Pulitzer, namesake of the prestigious journalism and literature awards, was born in Mako, Hungary and that we would be
visiting the town the jokes intensified.
I told her that I had ordered my tuxedo for tonight’s “Pulitzer Award
Dinner” for Best Website. She informed
me that she was “writing her acceptance speech”. Just having fun!
Elizabeth and I were photographed in front of a John Singer Sargent painting of Jozsef Pulitzer in our hostel.
Posted: Wed, 11 July 2007
DAY 28 SZOLNOK TO CSONGRAD, HUNGARY
CROSSING THE TISZA
This great big sunflower basking in the
morning sun reflected our spirits today as we rode 76 km/53 miles to our
destination city: Csongrad. It is
located in the south of Hungary close to the Hungarian border with both Serbia and Romania.
It was great to see
the sun today. Even what I called
“nondescript countryside” yesterday in the rain looks a whole lot better today
under blue skies. Dan was also back on
the bike today after his ankle injury and a case of the flu. Rick, Dan and Bill
were teamed up again.
We saw a great deal
of agricultural land with corn, wheat, and sunflower crops, but also some
variety with some orchards and vineyards along the way.
In the towns we saw
evidence that biking is a major means of transportation outside the bigger
cities. There were lots of bikes parked
at places of work and many bicycles on the paths and roads.
Many of the homes
showed the care and attention of their proud owners.
The Tisza River,
one of Hungary’s major
waterways, merges with the Danube before it flows into the Black
Sea. We crossed the Tisza twice today on our journey south. They were not normal river crossings!
Our road came to
the water’s edge at the 34 km mark today.
We waited for the small ferry to take us across. It was a kick watching the old man attendant start
up the “9.8 horse power Evinrude long stem used on a sailboat”, as described by
sailor/cyclist Rick. The GPS on Rick’s
bike clocked our “speedy’ crossing at 1.1 mph.
The second crossing
of the Tisza was on a single lane wooden
bridge (careful of the horse droppings!)
We again waited our turn and rode across the rickety boards into
It was a fun ride
today. I am looking forward to our lamb
goulash dinner/party out in our small hotel’s courtyard this evening, but first
I’ve got to run off to the internet café for posting of today’s website.
-Bill..... Remembering 7/11/70
Posted: Tue, 10 July 2007
DAY 27 GODOLLO TO SZOLNOK, POLAND
Tapiosag, Tapiobicske, Tapioszentmartin, Tapioszele, and Tapiogyorgye were
their names. These are six of the perhaps
10 towns we passed through today on our 115 km/71 mile bike ride to Szolnok, Hungary. The names saved us because they kept us on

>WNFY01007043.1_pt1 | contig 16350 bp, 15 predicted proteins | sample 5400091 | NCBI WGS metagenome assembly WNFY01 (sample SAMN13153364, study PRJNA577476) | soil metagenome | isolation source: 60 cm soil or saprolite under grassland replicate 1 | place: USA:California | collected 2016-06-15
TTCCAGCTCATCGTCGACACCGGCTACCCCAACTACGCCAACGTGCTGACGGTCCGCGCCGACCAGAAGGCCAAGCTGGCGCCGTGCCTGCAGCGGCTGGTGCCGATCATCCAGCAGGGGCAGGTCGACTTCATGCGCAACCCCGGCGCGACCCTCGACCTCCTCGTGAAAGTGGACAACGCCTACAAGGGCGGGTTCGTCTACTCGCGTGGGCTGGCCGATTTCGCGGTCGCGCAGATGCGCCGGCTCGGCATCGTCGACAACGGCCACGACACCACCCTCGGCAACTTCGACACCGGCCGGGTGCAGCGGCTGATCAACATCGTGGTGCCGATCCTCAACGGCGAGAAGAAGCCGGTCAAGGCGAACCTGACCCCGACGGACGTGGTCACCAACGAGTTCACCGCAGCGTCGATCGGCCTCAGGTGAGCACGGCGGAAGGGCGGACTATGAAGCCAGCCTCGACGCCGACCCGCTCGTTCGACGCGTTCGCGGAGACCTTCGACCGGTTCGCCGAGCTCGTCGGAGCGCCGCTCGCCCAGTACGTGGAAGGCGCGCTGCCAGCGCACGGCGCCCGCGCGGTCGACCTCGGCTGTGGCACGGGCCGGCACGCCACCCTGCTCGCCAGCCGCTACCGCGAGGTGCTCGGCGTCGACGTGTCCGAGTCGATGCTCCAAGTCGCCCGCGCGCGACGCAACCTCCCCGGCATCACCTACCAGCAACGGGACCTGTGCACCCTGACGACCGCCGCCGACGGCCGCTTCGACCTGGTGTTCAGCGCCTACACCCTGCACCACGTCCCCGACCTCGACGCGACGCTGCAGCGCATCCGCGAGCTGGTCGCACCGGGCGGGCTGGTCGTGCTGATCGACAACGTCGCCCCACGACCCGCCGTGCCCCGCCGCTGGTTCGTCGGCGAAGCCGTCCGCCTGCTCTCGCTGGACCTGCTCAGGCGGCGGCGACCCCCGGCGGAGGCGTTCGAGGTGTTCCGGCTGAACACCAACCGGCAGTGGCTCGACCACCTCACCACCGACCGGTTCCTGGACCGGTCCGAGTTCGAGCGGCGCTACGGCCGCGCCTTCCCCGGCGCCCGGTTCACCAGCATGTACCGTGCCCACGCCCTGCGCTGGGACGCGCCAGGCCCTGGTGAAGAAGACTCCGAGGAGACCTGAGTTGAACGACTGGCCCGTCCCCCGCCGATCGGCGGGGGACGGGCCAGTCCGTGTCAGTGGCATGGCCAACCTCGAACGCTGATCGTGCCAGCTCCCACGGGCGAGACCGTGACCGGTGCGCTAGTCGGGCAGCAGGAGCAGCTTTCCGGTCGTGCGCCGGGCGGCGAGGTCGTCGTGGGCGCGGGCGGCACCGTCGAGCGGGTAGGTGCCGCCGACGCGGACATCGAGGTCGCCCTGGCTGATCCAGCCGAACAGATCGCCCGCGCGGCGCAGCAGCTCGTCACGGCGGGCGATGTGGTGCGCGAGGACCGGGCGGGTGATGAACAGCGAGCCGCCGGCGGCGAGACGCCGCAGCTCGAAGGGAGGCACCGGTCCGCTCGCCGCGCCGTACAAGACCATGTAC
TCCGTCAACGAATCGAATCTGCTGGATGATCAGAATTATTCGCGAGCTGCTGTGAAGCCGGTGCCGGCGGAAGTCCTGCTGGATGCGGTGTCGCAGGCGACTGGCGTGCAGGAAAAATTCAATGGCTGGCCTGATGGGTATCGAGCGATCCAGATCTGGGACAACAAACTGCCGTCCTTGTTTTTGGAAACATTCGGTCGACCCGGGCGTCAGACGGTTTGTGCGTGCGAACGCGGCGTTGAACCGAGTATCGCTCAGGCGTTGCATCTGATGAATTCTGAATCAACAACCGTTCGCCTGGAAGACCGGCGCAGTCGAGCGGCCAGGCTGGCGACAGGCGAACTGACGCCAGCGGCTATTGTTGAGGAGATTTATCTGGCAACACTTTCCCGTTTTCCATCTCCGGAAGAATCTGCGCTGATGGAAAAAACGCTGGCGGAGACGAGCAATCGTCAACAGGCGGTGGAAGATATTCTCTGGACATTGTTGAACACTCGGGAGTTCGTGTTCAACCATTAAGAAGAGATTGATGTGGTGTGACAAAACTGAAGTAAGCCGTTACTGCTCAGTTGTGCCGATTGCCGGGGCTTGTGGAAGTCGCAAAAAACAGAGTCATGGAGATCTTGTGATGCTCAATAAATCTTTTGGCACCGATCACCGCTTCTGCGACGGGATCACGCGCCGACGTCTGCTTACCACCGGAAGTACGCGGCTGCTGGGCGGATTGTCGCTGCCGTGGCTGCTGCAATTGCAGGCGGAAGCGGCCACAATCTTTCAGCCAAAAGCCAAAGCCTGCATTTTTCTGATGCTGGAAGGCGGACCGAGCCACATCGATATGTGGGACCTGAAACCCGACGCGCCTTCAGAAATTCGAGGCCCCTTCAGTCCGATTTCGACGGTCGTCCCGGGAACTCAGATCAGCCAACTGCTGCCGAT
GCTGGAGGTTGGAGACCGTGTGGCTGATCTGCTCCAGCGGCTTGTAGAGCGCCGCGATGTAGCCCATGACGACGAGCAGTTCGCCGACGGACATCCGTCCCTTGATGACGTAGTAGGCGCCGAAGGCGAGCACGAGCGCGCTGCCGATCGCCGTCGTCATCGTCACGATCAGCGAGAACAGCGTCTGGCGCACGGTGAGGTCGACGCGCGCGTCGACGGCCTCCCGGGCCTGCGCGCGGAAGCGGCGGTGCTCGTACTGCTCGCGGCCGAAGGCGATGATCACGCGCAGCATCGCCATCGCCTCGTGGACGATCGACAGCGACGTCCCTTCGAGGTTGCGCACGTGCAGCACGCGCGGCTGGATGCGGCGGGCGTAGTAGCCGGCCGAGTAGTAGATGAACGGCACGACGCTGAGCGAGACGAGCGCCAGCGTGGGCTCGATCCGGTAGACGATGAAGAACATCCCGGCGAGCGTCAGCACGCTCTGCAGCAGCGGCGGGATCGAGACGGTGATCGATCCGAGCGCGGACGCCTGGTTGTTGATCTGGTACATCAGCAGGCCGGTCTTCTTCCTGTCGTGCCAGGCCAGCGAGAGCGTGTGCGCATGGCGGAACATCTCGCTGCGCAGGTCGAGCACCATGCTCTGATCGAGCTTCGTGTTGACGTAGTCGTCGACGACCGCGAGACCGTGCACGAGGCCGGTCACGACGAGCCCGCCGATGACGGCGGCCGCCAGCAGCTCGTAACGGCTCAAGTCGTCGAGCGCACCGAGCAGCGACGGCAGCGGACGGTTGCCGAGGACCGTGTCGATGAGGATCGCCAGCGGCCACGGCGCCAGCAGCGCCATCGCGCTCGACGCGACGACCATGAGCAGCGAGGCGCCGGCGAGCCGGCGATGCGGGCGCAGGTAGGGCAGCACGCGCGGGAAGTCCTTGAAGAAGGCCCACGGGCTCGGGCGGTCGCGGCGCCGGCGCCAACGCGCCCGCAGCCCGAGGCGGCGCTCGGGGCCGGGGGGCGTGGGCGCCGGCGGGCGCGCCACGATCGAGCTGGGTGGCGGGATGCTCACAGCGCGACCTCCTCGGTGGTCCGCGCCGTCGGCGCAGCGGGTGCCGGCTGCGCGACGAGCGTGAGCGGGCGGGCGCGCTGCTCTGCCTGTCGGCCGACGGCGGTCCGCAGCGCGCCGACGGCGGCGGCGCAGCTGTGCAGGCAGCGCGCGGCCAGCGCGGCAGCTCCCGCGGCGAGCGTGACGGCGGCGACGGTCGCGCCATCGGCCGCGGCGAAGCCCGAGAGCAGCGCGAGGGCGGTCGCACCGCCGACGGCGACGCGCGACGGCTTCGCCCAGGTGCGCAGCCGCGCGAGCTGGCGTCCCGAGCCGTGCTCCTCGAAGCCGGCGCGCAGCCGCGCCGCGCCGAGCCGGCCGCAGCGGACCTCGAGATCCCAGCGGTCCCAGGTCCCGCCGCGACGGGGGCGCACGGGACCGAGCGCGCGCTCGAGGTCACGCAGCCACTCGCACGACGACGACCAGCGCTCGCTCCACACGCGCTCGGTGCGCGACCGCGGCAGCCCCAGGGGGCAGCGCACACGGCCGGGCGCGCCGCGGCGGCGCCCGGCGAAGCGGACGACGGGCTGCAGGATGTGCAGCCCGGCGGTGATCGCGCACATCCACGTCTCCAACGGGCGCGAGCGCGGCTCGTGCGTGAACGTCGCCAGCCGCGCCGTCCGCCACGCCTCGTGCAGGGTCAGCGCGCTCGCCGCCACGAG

course. We follow chalk arrows on the
road, and today they were hard to find because of the heavy RAIN. When we came
to a crossroads or intersection and could not find the washed out arrow, we
knew that if we took the direction of a “T” town we would probably be on the
right route. We successfully came into Szolnok this afternoon without a wrong turn, thanks to the
T-towns in Hungary. (I learned later that “tapio” means “creek”
in Hungarian, and that we had been following a creek for many of the miles on
Oh, and YES it did rain
almost the whole way today. Let me be factual; it was a miserable day to be on
a 70 mile bicycle ride (bicikli, in Hungarian).
We all come in looking like ducks—cold, wet, ducks. It was a day that Dan has termed a “mileage
day”; that is a ride day that we must make just to get to the next hotel. It was not a scenic ride, and it was
certainly not a day anyone would be on a bike for 5 plus hours in the cold rain
unless he needed to get to the next destination. So we did it. We did it as fast as we could. Rick was a rabbit today. He was out in front by 100 meters all day
long, head down and pedaling fast.
We began the day
with a bus ride from our hotel in Budapest
to the suburb of Godollo, where we had left the bikes and gear following our
hotel flap of 2 days ago. We headed
southeast through nondescript countryside and unattractive towns on mostly
rough roads. We focused on the pot holes and the cracks ahead and rode as fast
as we could under the conditions.
We stopped for
lunch on the porch of a convenience store in one of the T towns to eat our
sandwich. The sun tried to come through
on occasion, but the rain won out.
At the 4 star Garden
Hotel in Szolnok,
where several Hungarian politicians including perhaps the next Prime Minister
were having a meeting, we were doing our laundry and the bikes were being
worked on and cleaned by Damiano and Michele.
The hotel served us
a great dinner outside on the patio on a chilly, but dry evening.
be a better biking day,
Posted: Mon, 9 July 2007
DAY 26 REST DAY IN BUDAPEST
BUDA AND PEST
We bused into the
city of Budapest
from Godollo this morning with our Hungarian guide Adrianne. She explained briefly the “conquer, destroy,
rebuild” history of this nation over centuries.
The 1956 chapter of brave revolt against communist rule was
We arrived in Pest
to tour the Parliament
Building dating back to
the rule of the Hapsburgs. It is perhaps
the most ornate and beautiful Parliament building in the world.
We walked the streets
of Buda, where our hotel is located. I
took a picture of the Danube River separating the two cities of Buda and Pest. It is exciting to be in this world capital with its
history and elegance.
Our “Rest Day”
biking group took a dinner cruise on the Danube this evening to conclude our
adventure in Budapest. We are so lucky to be here and to be a part
of this great adventure.
I have included a
few photos few photos I hope you will enjoy: